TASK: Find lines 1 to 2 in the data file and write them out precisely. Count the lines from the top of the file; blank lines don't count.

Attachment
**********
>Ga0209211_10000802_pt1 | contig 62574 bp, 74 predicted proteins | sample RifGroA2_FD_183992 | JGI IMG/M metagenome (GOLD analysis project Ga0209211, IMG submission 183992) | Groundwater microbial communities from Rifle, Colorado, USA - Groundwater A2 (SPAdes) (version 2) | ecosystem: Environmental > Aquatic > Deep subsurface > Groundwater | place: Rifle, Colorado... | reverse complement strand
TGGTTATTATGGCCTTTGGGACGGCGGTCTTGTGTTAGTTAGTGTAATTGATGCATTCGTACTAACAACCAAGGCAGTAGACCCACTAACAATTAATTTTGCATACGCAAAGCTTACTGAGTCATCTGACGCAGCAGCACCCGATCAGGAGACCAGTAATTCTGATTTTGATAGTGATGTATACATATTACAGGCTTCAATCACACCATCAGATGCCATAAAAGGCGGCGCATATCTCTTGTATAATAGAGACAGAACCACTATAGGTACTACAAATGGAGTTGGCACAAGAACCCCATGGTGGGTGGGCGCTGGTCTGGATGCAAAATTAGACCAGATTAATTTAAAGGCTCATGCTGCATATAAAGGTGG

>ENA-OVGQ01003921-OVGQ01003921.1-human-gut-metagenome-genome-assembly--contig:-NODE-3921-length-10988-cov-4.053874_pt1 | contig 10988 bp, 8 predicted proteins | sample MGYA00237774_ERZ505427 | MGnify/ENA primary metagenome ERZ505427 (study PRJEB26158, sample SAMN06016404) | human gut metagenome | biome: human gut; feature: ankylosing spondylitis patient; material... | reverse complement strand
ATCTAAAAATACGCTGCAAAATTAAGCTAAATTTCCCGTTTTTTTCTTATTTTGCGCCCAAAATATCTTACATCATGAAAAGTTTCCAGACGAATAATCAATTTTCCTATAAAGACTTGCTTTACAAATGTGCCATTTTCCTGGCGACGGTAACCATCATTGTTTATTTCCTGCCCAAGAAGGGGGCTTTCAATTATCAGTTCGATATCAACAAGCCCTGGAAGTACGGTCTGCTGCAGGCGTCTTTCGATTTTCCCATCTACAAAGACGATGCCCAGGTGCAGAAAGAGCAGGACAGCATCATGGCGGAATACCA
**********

>Ga0209211_10000802_pt1 | contig 62574 bp, 74 predicted proteins | sample RifGroA2_FD_183992 | JGI IMG/M metagenome (GOLD analysis project Ga0209211, IMG submission 183992) | Groundwater microbial communities from Rifle, Colorado, USA - Groundwater A2 (SPAdes) (version 2) | ecosystem: Environmental > Aquatic > Deep subsurface > Groundwater | place: Rifle, Colorado... | reverse complement strand
TGGTTATTATGGCCTTTGGGACGGCGGTCTTGTGTTAGTTAGTGTAATTGATGCATTCGTACTAACAACCAAGGCAGTAGACCCACTAACAATTAATTTTGCATACGCAAAGCTTACTGAGTCATCTGACGCAGCAGCACCCGATCAGGAGACCAGTAATTCTGATTTTGATAGTGATGTATACATATTACAGGCTTCAATCACACCATCAGATGCCATAAAAGGCGGCGCATATCTCTTGTATAATAGAGACAGAACCACTATAGGTACTACAAATGGAGTTGGCACAAGAACCCCATGGTGGGTGGGCGCTGGTCTGGATGCAAAATTAGACCAGATTAATTTAAAGGCTCATGCTGCATATAAAGGTGG